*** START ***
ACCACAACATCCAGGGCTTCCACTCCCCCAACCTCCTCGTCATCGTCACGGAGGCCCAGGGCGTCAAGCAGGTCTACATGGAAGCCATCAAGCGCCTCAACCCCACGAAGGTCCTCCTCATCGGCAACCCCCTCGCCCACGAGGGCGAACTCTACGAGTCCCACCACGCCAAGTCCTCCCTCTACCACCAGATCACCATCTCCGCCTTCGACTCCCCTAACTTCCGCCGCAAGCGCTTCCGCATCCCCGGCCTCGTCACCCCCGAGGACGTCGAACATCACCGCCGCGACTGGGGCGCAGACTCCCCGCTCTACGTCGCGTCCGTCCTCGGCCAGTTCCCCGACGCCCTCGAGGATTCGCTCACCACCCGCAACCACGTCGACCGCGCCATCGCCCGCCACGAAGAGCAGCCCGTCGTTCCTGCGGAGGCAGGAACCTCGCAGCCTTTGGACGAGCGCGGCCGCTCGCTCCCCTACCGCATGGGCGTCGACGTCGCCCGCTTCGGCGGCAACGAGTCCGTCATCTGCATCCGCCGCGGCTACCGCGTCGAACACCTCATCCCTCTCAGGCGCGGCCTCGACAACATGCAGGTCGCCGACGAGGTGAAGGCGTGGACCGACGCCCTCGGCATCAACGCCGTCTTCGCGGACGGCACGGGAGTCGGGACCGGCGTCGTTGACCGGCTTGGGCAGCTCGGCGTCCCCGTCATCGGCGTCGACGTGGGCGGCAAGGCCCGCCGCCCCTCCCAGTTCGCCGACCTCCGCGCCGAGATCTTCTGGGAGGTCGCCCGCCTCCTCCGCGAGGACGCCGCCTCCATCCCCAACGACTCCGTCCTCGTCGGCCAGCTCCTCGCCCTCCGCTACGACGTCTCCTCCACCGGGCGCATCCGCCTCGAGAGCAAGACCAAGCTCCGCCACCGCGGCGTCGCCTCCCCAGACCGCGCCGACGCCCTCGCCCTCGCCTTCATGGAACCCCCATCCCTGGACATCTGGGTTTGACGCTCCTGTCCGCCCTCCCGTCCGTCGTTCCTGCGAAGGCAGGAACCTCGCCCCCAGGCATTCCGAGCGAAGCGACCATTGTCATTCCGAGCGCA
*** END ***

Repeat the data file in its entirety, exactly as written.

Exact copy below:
ACCACAACATCCAGGGCTTCCACTCCCCCAACCTCCTCGTCATCGTCACGGAGGCCCAGGGCGTCAAGCAGGTCTACATGGAAGCCATCAAGCGCCTCAACCCCACGAAGGTCCTCCTCATCGGCAACCCCCTCGCCCACGAGGGCGAACTCTACGAGTCCCACCACGCCAAGTCCTCCCTCTACCACCAGATCACCATCTCCGCCTTCGACTCCCCTAACTTCCGCCGCAAGCGCTTCCGCATCCCCGGCCTCGTCACCCCCGAGGACGTCGAACATCACCGCCGCGACTGGGGCGCAGACTCCCCGCTCTACGTCGCGTCCGTCCTCGGCCAGTTCCCCGACGCCCTCGAGGATTCGCTCACCACCCGCAACCACGTCGACCGCGCCATCGCCCGCCACGAAGAGCAGCCCGTCGTTCCTGCGGAGGCAGGAACCTCGCAGCCTTTGGACGAGCGCGGCCGCTCGCTCCCCTACCGCATGGGCGTCGACGTCGCCCGCTTCGGCGGCAACGAGTCCGTCATCTGCATCCGCCGCGGCTACCGCGTCGAACACCTCATCCCTCTCAGGCGCGGCCTCGACAACATGCAGGTCGCCGACGAGGTGAAGGCGTGGACCGACGCCCTCGGCATCAACGCCGTCTTCGCGGACGGCACGGGAGTCGGGACCGGCGTCGTTGACCGGCTTGGGCAGCTCGGCGTCCCCGTCATCGGCGTCGACGTGGGCGGCAAGGCCCGCCGCCCCTCCCAGTTCGCCGACCTCCGCGCCGAGATCTTCTGGGAGGTCGCCCGCCTCCTCCGCGAGGACGCCGCCTCCATCCCCAACGACTCCGTCCTCGTCGGCCAGCTCCTCGCCCTCCGCTACGACGTCTCCTCCACCGGGCGCATCCGCCTCGAGAGCAAGACCAAGCTCCGCCACCGCGGCGTCGCCTCCCCAGACCGCGCCGACGCCCTCGCCCTCGCCTTCATGGAACCCCCATCCCTGGACATCTGGGTTTGACGCTCCTGTCCGCCCTCCCGTCCGTCGTTCCTGCGAAGGCAGGAACCTCGCCCCCAGGCATTCCGAGCGAAGCGACCATTGTCATTCCGAGCGCA